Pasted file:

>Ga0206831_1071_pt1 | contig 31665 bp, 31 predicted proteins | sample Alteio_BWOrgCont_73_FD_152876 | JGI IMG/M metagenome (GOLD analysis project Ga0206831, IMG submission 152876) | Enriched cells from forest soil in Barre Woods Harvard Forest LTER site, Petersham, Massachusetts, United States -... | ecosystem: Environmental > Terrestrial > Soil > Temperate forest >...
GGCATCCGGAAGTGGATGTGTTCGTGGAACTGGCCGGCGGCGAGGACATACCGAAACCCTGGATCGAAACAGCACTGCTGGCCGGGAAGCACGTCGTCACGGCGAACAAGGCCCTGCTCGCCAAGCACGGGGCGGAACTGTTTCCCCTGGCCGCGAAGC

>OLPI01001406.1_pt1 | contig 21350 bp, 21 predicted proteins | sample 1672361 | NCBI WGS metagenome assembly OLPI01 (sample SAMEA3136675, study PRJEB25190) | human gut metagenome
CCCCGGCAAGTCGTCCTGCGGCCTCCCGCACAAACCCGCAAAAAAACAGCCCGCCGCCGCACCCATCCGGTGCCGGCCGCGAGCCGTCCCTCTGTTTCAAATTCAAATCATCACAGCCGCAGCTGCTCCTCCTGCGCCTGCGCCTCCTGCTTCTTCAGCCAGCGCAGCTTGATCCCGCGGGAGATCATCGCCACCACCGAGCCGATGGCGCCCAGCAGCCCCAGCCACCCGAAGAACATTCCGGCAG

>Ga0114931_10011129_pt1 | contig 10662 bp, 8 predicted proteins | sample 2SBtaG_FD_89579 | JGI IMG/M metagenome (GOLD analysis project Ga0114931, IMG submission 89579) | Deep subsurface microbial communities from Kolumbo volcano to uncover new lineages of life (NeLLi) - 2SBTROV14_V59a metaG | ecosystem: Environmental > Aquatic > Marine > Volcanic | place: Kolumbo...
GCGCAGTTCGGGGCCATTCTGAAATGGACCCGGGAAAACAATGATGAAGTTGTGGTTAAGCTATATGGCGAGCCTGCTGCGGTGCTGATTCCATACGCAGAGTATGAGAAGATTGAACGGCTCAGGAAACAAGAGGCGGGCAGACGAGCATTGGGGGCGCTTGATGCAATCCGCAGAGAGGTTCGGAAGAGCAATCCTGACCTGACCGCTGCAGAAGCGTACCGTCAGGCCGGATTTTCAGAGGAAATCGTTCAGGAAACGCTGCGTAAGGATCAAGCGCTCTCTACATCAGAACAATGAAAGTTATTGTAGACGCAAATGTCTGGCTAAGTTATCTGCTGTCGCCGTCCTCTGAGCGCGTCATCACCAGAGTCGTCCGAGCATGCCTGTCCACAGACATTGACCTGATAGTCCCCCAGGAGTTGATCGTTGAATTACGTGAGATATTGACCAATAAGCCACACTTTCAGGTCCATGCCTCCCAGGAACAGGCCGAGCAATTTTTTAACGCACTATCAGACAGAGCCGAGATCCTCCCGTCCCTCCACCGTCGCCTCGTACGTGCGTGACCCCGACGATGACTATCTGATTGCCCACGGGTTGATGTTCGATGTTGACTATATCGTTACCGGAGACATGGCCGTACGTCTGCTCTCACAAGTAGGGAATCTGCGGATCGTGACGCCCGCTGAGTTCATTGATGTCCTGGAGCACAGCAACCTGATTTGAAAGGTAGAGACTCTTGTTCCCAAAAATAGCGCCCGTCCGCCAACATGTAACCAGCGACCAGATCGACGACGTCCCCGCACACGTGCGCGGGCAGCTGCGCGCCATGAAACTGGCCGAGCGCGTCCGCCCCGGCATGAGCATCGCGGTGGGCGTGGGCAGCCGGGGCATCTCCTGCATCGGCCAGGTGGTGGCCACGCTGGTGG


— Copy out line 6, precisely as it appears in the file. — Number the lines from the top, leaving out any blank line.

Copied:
GCGCAGTTCGGGGCCATTCTGAAATGGACCCGGGAAAACAATGATGAAGTTGTGGTTAAGCTATATGGCGAGCCTGCTGCGGTGCTGATTCCATACGCAGAGTATGAGAAGATTGAACGGCTCAGGAAACAAGAGGCGGGCAGACGAGCATTGGGGGCGCTTGATGCAATCCGCAGAGAGGTTCGGAAGAGCAATCCTGACCTGACCGCTGCAGAAGCGTACCGTCAGGCCGGATTTTCAGAGGAAATCGTTCAGGAAACGCTGCGTAAGGATCAAGCGCTCTCTACATCAGAACAATGAAAGTTATTGTAGACGCAAATGTCTGGCTAAGTTATCTGCTGTCGCCGTCCTCTGAGCGCGTCATCACCAGAGTCGTCCGAGCATGCCTGTCCACAGACATTGACCTGATAGTCCCCCAGGAGTTGATCGTTGAATTACGTGAGATATTGACCAATAAGCCACACTTTCAGGTCCATGCCTCCCAGGAACAGGCCGAGCAATTTTTTAACGCACTATCAGACAGAGCCGAGATCCTCCCGTCCCTCCACCGTCGCCTCGTACGTGCGTGACCCCGACGATGACTATCTGATTGCCCACGGGTTGATGTTCGATGTTGACTATATCGTTACCGGAGACATGGCCGTACGTCTGCTCTCACAAGTAGGGAATCTGCGGATCGTGACGCCCGCTGAGTTCATTGATGTCCTGGAGCACAGCAACCTGATTTGAAAGGTAGAGACTCTTGTTCCCAAAAATAGCGCCCGTCCGCCAACATGTAACCAGCGACCAGATCGACGACGTCCCCGCACACGTGCGCGGGCAGCTGCGCGCCATGAAACTGGCCGAGCGCGTCCGCCCCGGCATGAGCATCGCGGTGGGCGTGGGCAGCCGGGGCATCTCCTGCATCGGCCAGGTGGTGGCCACGCTGGTGG